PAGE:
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Prepare for the Long Haul Sustainable Documentary-making Requires a Grounding in Legal Basics

By Steven Beer

Long-term success in documentary-making is best supported by a good grasp of legal basics.  This Legal Q&A answers one question: What are some of the key areas of legal understanding that are important to a sustained career as a documentary producer?

Creating a Business Entity

Producers often form business entities to run all of their productions, rather than doing so as an individual person. Or, they might set up a single-purpose business entity for each production, or a combination of both. These entities employ individuals (often including the individual who founded the entity), and they develop, produce, finance and distribute the production as agents of the entity.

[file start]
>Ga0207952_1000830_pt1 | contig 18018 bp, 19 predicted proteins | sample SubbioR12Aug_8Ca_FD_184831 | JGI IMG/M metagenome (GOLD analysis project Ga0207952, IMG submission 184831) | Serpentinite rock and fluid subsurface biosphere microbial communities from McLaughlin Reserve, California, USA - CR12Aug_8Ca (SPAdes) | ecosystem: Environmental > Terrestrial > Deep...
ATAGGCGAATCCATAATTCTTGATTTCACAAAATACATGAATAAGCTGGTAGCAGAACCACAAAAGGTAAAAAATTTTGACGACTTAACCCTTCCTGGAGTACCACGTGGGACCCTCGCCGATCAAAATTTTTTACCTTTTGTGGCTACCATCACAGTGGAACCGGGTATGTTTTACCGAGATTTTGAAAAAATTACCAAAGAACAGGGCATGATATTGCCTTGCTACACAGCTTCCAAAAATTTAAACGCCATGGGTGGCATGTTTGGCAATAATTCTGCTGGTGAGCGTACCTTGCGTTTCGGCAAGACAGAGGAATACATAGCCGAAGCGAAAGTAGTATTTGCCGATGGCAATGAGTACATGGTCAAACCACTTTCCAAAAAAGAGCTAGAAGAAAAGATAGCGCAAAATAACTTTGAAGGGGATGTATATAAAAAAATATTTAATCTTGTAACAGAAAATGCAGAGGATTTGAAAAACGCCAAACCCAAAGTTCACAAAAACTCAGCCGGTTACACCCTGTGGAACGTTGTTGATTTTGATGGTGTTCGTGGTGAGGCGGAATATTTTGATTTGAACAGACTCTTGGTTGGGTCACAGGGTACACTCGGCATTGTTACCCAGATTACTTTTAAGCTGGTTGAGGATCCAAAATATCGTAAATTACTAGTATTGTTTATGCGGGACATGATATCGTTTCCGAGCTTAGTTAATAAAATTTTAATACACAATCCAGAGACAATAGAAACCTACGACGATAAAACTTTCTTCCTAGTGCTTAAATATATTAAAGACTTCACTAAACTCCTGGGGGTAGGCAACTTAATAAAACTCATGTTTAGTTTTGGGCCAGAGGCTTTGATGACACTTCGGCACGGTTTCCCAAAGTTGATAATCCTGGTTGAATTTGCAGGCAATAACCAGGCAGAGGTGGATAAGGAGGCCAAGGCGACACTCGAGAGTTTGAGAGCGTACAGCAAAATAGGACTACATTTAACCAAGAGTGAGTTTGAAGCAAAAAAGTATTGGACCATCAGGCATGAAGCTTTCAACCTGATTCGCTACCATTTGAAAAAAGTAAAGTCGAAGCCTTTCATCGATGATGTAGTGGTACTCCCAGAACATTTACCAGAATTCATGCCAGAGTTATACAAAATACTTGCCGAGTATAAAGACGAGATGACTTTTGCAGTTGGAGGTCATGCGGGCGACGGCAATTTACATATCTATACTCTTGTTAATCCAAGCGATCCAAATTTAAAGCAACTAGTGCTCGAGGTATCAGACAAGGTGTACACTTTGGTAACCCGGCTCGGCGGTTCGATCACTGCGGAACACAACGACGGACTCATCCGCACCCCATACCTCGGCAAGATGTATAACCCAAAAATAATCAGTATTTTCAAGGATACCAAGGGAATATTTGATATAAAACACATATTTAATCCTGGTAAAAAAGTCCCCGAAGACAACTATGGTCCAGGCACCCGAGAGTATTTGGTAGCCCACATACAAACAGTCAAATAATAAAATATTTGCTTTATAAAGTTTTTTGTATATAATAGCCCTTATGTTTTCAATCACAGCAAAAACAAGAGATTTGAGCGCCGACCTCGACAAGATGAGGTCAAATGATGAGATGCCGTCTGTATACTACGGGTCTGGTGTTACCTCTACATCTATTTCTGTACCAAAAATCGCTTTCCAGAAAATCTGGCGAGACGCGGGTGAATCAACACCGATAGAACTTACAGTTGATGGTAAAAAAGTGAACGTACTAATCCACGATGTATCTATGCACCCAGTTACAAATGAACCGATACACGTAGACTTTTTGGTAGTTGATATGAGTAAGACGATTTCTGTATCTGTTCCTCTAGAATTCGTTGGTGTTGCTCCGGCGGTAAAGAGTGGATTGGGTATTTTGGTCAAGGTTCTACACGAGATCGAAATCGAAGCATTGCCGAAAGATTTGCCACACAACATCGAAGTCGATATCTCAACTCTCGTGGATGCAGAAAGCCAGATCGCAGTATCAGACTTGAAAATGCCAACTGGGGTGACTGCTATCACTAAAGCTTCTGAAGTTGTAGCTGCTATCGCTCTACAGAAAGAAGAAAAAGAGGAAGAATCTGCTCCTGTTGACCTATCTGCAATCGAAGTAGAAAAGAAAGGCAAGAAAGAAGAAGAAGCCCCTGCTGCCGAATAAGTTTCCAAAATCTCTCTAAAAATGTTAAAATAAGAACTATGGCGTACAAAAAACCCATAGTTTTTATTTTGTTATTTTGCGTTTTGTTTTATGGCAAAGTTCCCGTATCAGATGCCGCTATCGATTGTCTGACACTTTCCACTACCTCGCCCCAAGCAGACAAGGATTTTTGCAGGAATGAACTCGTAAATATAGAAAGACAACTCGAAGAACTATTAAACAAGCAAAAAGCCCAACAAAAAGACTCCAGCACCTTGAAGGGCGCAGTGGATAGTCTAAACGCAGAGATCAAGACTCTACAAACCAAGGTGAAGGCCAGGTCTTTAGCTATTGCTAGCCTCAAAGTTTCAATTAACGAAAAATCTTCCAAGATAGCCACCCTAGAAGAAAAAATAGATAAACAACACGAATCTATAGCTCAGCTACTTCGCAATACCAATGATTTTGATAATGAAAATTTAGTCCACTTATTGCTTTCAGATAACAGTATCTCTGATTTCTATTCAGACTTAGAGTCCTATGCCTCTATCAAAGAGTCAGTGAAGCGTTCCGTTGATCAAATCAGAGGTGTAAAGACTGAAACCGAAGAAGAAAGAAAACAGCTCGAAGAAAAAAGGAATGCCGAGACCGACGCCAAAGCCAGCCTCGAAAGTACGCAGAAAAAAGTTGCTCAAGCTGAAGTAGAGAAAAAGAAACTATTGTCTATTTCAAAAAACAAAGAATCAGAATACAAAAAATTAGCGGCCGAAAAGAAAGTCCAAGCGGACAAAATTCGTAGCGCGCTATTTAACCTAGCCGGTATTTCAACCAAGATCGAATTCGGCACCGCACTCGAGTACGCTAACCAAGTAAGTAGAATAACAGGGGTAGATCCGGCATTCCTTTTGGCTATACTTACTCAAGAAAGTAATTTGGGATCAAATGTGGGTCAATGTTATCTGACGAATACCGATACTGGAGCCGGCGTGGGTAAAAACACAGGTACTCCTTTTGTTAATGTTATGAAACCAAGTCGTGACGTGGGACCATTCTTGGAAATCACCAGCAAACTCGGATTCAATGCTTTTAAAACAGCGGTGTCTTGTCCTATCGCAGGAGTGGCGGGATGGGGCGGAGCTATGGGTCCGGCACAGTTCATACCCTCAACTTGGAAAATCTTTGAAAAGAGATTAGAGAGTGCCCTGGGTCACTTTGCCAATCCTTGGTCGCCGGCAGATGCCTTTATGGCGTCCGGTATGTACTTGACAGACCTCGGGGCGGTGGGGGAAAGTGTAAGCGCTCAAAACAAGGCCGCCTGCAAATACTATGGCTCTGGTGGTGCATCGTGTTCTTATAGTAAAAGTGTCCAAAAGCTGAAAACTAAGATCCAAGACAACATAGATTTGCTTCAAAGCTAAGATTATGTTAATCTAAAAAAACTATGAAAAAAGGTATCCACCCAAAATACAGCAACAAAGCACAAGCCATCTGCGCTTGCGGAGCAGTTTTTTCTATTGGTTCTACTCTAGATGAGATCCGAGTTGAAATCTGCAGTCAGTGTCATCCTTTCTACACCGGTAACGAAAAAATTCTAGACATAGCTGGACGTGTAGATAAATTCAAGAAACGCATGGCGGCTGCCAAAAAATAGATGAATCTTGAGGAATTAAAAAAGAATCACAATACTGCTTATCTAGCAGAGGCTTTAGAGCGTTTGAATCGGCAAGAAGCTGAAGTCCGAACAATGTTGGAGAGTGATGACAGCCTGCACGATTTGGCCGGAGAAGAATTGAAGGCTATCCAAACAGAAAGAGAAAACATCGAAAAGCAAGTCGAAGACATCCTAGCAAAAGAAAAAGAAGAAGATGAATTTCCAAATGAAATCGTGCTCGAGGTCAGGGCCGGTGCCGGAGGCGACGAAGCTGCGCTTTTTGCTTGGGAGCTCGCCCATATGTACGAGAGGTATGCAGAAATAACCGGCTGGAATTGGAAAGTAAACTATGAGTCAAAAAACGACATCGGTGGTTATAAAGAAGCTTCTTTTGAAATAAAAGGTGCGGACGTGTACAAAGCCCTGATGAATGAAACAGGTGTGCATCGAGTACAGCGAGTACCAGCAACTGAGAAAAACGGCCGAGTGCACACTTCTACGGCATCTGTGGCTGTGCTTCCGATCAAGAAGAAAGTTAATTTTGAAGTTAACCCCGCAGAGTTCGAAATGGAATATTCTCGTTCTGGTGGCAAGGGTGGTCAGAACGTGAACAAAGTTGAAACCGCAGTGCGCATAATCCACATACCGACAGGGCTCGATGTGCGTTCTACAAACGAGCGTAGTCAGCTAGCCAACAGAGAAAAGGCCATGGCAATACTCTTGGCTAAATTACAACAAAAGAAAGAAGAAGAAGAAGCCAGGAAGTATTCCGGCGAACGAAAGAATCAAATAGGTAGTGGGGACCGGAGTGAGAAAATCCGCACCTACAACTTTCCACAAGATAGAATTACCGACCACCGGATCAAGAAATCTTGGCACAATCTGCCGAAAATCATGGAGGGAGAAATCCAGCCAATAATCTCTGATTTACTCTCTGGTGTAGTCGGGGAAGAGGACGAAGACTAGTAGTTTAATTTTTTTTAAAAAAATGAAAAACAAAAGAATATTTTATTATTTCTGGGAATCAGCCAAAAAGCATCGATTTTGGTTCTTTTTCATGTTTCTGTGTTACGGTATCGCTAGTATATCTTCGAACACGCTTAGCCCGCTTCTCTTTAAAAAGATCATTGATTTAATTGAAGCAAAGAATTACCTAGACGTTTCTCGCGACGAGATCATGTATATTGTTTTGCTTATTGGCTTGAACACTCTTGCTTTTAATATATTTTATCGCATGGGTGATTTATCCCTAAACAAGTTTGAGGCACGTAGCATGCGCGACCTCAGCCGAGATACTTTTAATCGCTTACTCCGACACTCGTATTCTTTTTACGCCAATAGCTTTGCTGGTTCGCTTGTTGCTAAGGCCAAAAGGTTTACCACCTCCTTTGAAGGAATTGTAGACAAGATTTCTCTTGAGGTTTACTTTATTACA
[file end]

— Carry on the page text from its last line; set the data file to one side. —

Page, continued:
Most of these business entities are "S" corporations (to use tax nomenclature) or limited liability companies ("LLCs"), as opposed to partnerships or another corporate form. Limited liability companies and "S" corporations are both regarded as "pass-through" entities, which means the entity itself is not subject to income tax. Instead, the investors or owners are taxed individually after reconciling their shares of profits and losses on their personal tax returns. As a result, the investors or owners benefit from available tax deductions and pay taxes only at the individual level, rather than at both the corporate and individual levels.